See also:

Tsagaan Sar: The Mongolian Lunar New Year

for more information and explanation of terminoligy used
and Don Croners Tsogchin ceremony at Dambadarjaa Monastery


Tsagaan Sar in Khentii:

A Mongolian Lunar New Year Celebration in the Countryside

by Guido Verboom


It is yet another cold day in Ulaanbaatar. I am sitting on a small stool, drinking boiled water in a home in a ger district in the West of the city. We are waiting for the last person to close her suitcase before heading for Ondorkhaan to celebrate Tsagaan sar, the white month or moon, which starts off the Mongolian New Year. We are invited to join Erdenebat, a young monk from Gandan who has just received his Gevj degree to celebrate this festival of kinship with his family in Khentii.

At last Erdenebat gets up and signals everybody is ready. A little later we head of in a van filled with family members, presents and warm clothes.

There are hardly any cars on the road, and with reason. Today is a bad day for travelling. It is not only a Tuesday but also Bituun, the final day of the year, and we should have already been at the place of celebration, preparing the festivities. But all this doesn’t keep us from starting the journey full of good hopes.
We drive through a landscape that pretty much resembles what we are about to celebrate: a white moon. The bleached scenery is speckled with scarce and hardly visible gers only to be cut through by one black vain: the recently completed part of the millennium road.

After we have passed the border with Khentii, the car is suddenly stopped by a woman that is walking all by herself in the middle of the snow covered steppes. She asks if she can have a ride, while tears are rolling from her eyes. But our car is already cramped and we have to leave her by herself. When we drive away Erdenebat turns off the radio and puts his hands together for a moment. Then while circling the beads of his rosary he says: “Please pray for this woman, pray to the Tara god.” And after a short silence: “Even if you think she is stupid for walking here on her own”

Having overcome some car trouble we arrive at Erdenebat’s family when its already dark, but still well in time to celebrate Bituuleg. The sheep is already cut and laid on a platter, crowned by a couple of buuz and a knife. The ceremonial breads brought from Ulaanbaatar are now piled up in five layers to make the Ul Boov. We eat our first buuz and drink the first sips of vodka, enough to secure a prosperous coming year, but little enough to be able to continue celebrating for the coming days.
While excitedly exchanging news twelve o’clock passes unnoticed. Here a year is not counted in hours or minutes. And after a small prayer, we call it a day. With many layers of clothing and as many blankets we survive the night and get up on this new years first bright morning. When we arrive at Erdenebat’s home, ,it is time for one of the highlights of Tsagaan Sar: The Zolgokh, ritual of greeting the elderly and respected and wish them all the best for the coming year. Anthropologists see Tsagaan Sar as a festival not only to celebrate but also to define kinship. When asked who his family was, a Buryat simply answered all the people he visited on Tsagaan Sar. Apart from kinship, the Zolgokh also defines hierarchy. On the television the Speaker of Parliament is greeted by the Prime Minister, and Erdenebat is greeted by his older brothers and sisters because he is a monk, and thus highly respected. Also I put on my hat, get out my khadag and come to him, supporting his arms, bringing my face close to his and say the special New Year greeting “Amar sain uu?”.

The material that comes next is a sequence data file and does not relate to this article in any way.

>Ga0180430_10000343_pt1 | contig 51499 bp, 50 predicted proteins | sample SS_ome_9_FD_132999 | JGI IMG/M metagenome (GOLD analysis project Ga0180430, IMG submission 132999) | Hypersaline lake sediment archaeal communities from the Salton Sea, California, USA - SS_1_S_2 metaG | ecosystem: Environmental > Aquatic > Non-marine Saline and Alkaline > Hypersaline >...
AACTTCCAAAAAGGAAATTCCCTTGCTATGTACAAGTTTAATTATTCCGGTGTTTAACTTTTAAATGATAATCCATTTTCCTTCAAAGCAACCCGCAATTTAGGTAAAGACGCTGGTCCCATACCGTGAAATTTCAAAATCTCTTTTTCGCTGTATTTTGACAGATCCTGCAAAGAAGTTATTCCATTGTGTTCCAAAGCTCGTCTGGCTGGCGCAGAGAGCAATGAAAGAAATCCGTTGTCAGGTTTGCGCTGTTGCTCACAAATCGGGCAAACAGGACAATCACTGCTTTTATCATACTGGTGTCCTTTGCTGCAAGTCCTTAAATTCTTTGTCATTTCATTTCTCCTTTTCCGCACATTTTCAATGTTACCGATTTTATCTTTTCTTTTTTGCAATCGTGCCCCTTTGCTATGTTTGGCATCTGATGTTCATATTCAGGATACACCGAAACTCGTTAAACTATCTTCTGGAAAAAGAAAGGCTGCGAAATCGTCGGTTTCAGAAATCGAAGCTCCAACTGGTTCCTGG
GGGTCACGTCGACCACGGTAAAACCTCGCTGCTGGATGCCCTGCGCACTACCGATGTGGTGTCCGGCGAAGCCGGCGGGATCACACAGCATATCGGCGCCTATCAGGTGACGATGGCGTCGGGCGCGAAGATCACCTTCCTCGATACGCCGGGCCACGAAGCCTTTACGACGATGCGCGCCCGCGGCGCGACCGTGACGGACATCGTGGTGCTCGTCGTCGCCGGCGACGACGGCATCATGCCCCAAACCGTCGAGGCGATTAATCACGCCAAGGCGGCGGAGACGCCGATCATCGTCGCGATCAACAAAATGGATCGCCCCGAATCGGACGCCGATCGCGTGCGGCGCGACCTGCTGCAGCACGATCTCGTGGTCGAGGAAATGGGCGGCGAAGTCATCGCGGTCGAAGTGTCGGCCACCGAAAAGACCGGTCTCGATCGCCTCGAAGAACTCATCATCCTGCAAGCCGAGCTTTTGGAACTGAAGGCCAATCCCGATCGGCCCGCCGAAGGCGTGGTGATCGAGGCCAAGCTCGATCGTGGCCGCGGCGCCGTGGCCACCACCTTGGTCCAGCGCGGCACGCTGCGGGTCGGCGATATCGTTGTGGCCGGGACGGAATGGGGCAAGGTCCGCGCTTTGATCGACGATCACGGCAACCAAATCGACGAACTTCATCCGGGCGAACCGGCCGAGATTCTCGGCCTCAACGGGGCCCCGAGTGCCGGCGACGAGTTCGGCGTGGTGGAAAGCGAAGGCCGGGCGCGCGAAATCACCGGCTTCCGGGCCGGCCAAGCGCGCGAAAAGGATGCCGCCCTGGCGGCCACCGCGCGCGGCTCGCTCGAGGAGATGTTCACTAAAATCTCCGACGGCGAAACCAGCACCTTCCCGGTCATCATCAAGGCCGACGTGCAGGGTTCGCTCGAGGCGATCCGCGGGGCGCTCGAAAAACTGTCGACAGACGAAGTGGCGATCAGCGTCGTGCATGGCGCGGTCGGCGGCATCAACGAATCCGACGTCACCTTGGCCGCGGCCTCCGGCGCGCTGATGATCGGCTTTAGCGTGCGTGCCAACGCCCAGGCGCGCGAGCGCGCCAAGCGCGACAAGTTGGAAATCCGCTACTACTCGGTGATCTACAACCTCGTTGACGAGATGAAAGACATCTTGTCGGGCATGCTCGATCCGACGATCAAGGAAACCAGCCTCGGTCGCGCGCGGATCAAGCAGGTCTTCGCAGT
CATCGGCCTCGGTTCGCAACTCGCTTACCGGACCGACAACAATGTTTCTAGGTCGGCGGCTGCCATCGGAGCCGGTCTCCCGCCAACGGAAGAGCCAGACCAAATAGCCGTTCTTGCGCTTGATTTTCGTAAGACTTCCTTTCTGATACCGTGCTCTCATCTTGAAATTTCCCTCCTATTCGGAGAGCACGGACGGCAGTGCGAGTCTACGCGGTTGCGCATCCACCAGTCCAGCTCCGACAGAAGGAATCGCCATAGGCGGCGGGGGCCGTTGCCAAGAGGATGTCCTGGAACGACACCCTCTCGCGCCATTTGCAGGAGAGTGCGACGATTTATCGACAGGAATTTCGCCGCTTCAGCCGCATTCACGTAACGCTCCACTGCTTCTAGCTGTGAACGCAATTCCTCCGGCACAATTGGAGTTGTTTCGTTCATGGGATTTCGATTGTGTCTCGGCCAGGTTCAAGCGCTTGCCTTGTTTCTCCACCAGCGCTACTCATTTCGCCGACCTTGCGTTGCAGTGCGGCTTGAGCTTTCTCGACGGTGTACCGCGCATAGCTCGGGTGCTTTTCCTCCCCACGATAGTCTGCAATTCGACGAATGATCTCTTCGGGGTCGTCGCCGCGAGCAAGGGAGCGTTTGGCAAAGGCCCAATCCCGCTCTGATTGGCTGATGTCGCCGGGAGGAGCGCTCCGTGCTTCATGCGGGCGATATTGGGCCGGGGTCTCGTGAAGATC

Then we indulge in the perfect combination of vodka that helps us digest the many buuz which in turn help us to keep at least slightly sober. On top of that the snuff keeps us awake and again only slightly alert. Tsagaan Sar in the country seems to be a much more relaxed affair than in the capital. Less people to visit and less available transport, makes for a laid-back holiday. The family takes their time to tell stories of the past. They remember how they until fifteen years ago celebrated Tsagaan Sar secretly. For those with regulated jobs, meetings would be called on the first day of the New Year to check on everybody presence. Absentees were severely punished.

In the evening we join Erdenebat to visit one of the old monks of the area. Venerable Gendenjamts is 88 years old and while a monk before socialist time, he has had many professions in the course of the years. Proudly his daughter shows his small biography in a local history book. With a smile on his face Venerable Gendenjamts tells how he used to be a wrestling champion. When we leave he gives us the regular gifts – a pack of cookies and a piece of aarool, but this time wrapped in a yellow khadag. To reflect his religion, the yellow faith, he says.
The rest of the evening is filled with more family visits, including solo concerts by small children, endless horse race videos and all the copious consumption.
The next morning we, again, challenge tradition by travelling within the first three days of the New Year, as we head home to Ulaanbaatar. But not before we pay respect at the small shrine in Erdenbat’s home to secure a save journey. And down just one more bowl of vodka for the road.


Guido Verboom is a consultant working since 2000 on different cultural and Buddhist projects in Mongolia.

Edited by U. Herold


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